181.0 IP – 1st in NL
3.43 ERA – 3rd in NL
3.71 FIP – 5th in NL
9.70 K/9 – 3rd in NL
2.83 BB/9 – T-4th in NL
1.14 HR/9 – 11th in NL
And you thought the starters weren’t going to pitch as many innings with Dusty gone. Nope. The Nats’ starters have pitched more innings than any group in the NL, 11 innings ahead of the second-place Pirates through 30 games. Only nine of those innings were pitched by A.J. Cole, who is now thankfully playing for another organization.
Max Scherzer is an unhittable monster out to rob souls from batter’s bodies every five days. Just look at his numbers through seven starts. He won NL Pitcher of the Month for April. A third straight Cy Young is in play. Let’s all cherish the fact that he pitches for our favorite team.
Gio Gonzalez actually has a higher K rate than Stephen Strasburg through his first six starts. The groundball rate is fantastic (48.5%), so is the HR/FB rate (3.2%) and the FIP is a pretty 2.60. If this is Gio’s last season in DC, he’s on pace for a grand finale. Tanner Roark is doing what Tanner Roark does– pitching roughly six innings per start, giving up 3-4 runs, getting out of some jams, striking the occasional guy out. He’s an ideal fourth starter.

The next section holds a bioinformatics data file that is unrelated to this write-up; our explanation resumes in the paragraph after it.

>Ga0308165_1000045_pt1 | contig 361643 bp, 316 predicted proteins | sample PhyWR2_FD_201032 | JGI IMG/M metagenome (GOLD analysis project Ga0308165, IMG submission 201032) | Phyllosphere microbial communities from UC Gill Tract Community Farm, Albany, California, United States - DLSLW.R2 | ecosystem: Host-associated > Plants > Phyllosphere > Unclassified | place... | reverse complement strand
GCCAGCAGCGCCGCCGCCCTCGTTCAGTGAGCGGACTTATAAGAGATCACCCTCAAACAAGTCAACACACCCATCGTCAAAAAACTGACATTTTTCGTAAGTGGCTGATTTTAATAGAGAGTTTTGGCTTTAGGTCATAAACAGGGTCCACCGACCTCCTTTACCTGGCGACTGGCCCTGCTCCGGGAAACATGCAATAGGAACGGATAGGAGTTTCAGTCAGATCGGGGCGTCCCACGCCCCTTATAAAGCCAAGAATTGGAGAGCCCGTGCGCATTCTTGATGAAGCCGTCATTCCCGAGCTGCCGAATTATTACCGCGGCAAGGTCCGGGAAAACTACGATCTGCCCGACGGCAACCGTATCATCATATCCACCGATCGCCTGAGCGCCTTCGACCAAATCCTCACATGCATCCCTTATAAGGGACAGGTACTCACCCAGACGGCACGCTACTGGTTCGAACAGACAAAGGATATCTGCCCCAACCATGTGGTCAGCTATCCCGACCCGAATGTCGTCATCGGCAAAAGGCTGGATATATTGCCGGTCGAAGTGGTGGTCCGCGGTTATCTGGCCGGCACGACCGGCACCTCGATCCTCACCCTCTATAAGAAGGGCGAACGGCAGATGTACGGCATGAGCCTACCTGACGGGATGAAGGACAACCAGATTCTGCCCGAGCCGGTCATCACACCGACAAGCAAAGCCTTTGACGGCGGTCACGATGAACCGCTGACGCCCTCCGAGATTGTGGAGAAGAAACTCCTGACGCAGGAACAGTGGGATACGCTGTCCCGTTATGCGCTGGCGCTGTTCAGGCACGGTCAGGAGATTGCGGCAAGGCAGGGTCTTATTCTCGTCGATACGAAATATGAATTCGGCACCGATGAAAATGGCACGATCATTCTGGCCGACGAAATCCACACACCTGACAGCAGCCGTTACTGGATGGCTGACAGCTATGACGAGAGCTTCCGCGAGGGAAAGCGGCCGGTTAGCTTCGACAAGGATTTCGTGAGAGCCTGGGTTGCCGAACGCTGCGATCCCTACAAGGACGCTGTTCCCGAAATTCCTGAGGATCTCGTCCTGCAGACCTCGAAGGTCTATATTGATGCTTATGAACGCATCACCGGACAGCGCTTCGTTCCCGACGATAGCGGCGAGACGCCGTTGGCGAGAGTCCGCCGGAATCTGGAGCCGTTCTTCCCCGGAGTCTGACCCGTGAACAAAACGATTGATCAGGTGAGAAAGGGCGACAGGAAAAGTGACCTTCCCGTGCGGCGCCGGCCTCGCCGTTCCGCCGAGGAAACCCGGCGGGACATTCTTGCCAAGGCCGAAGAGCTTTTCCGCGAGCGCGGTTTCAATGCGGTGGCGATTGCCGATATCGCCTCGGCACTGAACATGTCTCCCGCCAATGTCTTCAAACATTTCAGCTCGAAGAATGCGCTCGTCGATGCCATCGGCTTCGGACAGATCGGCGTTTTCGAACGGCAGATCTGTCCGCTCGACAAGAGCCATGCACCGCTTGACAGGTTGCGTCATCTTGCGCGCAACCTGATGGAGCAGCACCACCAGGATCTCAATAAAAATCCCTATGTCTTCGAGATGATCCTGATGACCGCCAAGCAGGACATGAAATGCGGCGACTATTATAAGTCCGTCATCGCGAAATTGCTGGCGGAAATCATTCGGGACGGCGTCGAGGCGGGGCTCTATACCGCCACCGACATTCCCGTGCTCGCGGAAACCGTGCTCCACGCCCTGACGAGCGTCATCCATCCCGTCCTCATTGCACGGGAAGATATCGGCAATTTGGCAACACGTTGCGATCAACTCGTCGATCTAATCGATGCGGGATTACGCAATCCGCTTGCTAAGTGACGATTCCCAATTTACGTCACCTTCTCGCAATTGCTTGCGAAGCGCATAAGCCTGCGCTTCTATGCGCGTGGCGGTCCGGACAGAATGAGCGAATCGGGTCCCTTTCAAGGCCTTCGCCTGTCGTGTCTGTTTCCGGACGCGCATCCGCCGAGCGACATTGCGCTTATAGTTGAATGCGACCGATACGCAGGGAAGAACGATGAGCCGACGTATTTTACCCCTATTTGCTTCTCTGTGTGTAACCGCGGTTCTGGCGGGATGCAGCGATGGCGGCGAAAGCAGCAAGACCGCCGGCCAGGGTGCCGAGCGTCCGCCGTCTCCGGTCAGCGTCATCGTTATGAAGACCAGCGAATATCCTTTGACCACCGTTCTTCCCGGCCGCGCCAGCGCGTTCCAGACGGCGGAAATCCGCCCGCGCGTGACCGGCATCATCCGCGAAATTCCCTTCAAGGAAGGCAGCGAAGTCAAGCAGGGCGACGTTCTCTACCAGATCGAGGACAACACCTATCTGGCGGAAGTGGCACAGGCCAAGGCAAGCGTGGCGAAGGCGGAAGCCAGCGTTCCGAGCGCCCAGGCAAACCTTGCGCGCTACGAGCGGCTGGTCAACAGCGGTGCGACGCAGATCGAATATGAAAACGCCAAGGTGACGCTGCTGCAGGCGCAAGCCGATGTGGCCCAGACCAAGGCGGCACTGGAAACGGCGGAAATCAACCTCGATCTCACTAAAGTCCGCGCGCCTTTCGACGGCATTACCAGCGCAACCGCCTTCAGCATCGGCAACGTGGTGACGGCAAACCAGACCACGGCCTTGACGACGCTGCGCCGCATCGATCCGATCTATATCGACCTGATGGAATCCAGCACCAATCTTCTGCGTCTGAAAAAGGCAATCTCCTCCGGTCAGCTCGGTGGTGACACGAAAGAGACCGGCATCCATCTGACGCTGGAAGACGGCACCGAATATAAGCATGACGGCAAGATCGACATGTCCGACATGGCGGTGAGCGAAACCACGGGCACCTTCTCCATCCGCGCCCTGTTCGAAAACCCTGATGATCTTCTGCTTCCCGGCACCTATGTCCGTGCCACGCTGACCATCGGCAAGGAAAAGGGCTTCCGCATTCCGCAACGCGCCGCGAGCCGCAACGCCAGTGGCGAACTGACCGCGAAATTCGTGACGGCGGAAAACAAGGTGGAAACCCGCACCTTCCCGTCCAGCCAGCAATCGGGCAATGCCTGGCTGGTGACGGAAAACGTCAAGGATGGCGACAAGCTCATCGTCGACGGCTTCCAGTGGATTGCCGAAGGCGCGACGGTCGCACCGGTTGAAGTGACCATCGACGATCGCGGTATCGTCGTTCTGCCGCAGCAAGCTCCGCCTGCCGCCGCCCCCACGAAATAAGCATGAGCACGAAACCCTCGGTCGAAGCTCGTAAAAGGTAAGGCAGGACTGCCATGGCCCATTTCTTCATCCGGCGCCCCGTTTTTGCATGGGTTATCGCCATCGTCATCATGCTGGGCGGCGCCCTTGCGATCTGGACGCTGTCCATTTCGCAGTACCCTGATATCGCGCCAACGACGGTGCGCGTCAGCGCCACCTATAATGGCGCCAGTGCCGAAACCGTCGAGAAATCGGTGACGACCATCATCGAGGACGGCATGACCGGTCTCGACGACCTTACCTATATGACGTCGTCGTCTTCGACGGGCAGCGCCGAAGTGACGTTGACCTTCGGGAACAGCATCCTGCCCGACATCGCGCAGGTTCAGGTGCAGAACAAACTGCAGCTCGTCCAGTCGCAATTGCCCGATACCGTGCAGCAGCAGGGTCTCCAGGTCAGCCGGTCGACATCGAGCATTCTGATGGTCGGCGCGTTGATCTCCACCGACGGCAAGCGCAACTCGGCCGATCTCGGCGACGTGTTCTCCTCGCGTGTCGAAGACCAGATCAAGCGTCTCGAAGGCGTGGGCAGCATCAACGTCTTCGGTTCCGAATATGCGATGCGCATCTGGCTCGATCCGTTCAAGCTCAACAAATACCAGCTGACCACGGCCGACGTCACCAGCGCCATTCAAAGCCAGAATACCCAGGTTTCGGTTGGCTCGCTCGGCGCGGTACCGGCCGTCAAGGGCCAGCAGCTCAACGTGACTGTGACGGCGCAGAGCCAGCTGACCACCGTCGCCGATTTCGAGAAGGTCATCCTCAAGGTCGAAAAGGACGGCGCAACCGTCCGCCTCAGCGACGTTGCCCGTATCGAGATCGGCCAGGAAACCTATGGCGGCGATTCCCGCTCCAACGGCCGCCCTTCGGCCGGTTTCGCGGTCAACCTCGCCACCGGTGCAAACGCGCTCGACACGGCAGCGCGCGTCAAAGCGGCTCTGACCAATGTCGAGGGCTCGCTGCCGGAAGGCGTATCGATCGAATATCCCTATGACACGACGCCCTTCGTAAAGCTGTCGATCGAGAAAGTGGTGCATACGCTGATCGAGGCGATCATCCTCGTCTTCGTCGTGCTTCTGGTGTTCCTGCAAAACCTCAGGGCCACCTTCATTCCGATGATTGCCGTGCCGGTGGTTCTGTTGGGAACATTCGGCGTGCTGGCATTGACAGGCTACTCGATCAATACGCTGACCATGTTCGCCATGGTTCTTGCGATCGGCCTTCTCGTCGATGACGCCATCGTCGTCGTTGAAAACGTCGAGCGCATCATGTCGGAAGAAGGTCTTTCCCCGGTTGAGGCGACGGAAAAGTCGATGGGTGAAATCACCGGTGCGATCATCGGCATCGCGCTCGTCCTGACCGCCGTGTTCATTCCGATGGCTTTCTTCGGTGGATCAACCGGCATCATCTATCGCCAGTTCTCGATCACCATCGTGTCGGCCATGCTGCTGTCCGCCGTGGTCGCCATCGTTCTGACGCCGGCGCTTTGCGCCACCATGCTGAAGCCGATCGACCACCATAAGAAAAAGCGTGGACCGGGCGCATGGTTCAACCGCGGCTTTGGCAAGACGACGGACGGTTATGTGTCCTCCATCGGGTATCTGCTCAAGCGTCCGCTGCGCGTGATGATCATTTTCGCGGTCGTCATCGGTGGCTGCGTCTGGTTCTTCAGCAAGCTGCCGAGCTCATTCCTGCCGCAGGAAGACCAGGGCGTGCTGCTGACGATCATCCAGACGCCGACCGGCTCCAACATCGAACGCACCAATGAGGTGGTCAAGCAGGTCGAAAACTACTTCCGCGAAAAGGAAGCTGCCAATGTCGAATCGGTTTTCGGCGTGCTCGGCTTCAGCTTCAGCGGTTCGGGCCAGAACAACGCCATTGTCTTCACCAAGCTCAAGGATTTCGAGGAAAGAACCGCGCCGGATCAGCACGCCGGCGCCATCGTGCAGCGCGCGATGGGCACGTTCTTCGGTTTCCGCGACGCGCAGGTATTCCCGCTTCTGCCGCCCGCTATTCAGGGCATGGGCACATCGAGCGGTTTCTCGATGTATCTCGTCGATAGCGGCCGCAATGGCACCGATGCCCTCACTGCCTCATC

Stephen Strasburg didn’t have the greatest first month of the season. The 21.2% HR/FB rate is definitely going to come down but WOW, that is a big number. Even the K rate looks low for Stras, at 9.76 per 9 innings (10.5 is his career rate). I’m willing to bet Stephen figures things out and starts missing bats consistently again.
Jeremy Hellickson is Jeremy Hellickson. He is going to do Jeremy Hellickson things with his 89-mph fastball and relaxed demeanor and delivery. He’s better than A.J. Cole, that’s for sure. That said, I wouldn’t be shocked if Mike Rizzo looks to improve this spot at the trade deadline.